Google's idea, called OpenEdge, would position some of Google's servers within the Internet service providers' networks. This would have provided a "fast lane" for Google's traffic.
If this scenario played out, it would have had a dramatic affect on the Internet and its denizens. Powerful companies such as Google could get preferential treatment and leave less-powerful competitors in the dust. If true, this scenario also would have completed Google's switch to the "dark side." There's no way it could say its motto, "Don't be evil," plays any sort of role in how Google runs its business.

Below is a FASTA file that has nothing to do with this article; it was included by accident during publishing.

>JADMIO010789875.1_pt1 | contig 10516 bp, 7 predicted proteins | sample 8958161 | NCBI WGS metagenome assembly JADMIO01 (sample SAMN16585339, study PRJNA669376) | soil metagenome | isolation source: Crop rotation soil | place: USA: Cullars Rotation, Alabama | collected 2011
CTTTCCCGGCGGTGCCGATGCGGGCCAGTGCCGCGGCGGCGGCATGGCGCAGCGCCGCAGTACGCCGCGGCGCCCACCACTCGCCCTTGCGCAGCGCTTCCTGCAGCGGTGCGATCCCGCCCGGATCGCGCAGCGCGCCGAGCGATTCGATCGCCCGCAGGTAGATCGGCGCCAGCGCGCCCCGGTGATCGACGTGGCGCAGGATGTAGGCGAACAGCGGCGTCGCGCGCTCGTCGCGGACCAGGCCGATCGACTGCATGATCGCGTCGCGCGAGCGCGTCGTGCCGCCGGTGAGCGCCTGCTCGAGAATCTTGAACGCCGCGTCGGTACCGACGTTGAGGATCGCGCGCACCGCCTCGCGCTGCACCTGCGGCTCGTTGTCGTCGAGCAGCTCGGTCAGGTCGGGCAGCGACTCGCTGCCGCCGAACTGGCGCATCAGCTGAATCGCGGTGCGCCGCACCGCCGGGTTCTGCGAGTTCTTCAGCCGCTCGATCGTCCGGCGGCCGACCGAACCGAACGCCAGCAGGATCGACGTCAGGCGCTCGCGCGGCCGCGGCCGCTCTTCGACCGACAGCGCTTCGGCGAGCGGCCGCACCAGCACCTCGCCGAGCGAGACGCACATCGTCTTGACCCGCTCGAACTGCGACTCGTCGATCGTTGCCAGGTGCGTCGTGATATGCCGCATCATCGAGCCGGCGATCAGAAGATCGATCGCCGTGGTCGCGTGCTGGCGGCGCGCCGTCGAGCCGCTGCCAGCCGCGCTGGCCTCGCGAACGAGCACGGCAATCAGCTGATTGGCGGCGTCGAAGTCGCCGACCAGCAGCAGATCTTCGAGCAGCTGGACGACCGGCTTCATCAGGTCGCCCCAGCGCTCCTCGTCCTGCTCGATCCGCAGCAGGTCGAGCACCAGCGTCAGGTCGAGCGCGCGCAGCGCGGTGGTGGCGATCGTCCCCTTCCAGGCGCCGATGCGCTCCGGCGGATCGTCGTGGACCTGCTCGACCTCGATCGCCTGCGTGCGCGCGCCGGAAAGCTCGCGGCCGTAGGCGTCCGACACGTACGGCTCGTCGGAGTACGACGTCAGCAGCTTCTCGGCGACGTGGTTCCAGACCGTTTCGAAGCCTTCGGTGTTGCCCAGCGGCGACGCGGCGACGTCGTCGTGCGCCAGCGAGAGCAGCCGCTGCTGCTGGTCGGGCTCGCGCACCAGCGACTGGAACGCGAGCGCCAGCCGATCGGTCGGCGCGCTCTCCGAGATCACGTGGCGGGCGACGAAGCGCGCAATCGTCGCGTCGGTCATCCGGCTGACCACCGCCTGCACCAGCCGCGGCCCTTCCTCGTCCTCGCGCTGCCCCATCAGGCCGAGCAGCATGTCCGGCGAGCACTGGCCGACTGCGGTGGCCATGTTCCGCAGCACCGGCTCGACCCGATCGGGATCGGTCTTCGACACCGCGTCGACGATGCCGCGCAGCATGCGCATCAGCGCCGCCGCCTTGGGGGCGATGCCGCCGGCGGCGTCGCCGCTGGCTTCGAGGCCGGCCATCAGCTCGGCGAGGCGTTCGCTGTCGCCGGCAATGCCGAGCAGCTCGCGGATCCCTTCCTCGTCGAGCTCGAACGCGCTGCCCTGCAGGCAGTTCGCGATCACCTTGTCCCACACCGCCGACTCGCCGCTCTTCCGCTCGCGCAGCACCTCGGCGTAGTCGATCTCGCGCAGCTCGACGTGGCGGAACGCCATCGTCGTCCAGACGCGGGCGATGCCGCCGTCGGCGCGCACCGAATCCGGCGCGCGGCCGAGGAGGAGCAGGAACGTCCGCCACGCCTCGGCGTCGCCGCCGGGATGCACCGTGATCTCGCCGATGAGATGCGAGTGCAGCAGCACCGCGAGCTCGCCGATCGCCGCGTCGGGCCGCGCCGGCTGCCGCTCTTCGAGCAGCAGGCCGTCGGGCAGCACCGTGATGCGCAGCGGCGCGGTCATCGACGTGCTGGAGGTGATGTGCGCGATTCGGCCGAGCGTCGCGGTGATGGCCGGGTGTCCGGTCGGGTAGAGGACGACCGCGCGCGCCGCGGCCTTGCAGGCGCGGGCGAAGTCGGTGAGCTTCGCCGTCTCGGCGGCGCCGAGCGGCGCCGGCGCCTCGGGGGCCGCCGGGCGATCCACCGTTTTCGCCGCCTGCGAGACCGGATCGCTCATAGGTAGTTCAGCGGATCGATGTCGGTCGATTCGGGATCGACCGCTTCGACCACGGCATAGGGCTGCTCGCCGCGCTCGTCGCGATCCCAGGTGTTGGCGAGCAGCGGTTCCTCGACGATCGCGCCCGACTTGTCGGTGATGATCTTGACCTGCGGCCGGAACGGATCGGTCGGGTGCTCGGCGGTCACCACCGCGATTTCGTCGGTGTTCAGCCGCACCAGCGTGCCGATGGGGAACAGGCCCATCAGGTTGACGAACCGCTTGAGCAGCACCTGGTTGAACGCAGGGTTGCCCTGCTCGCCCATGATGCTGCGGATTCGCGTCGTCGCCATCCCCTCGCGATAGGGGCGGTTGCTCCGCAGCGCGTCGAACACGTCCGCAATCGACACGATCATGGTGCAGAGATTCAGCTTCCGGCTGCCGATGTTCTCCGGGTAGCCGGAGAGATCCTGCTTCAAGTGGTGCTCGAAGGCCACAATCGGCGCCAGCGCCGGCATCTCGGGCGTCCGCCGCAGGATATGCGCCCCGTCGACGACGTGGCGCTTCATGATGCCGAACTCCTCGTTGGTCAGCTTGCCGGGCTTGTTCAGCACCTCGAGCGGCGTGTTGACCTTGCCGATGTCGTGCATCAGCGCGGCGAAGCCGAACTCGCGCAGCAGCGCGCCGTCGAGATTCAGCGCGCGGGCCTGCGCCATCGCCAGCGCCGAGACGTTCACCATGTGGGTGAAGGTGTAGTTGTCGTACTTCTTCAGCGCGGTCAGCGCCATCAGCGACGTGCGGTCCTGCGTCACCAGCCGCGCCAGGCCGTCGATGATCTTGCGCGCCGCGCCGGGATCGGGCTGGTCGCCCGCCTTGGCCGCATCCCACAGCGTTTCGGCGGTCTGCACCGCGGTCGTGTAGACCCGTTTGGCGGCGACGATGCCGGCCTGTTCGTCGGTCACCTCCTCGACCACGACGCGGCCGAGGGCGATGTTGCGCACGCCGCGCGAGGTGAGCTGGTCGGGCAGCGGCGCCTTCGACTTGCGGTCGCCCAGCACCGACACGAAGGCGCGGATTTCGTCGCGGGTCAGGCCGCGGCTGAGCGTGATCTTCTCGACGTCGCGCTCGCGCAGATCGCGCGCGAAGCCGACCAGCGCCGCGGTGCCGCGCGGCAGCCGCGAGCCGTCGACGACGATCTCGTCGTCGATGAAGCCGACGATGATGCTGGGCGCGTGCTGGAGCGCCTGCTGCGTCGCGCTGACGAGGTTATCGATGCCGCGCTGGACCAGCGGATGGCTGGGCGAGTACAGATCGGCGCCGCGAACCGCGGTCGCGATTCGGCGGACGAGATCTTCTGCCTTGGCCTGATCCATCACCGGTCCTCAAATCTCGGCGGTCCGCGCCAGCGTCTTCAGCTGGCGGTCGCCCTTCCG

This morning, says the AP, Google responded via a blog post written by Richard Whitt, Google's Washington-based telecom and media counsel. He said, "Google remains strongly committed to the principle of Net neutrality, and we will continue to work with policymakers in the years ahead to keep the Internet free and open."
He calls the Journal's report a misunderstanding, and that Google isn't trying to get preferential treatment.
I think the story isn't so black and white. Whether or not the Journal misunderstood Google's intent, we need to hear directly from the players involved. That means Google CEO Eric Schmidt, and from the management of the Internet service providers with which Google is supposedly talking.
What say ye, Schmidt? What's the real story here?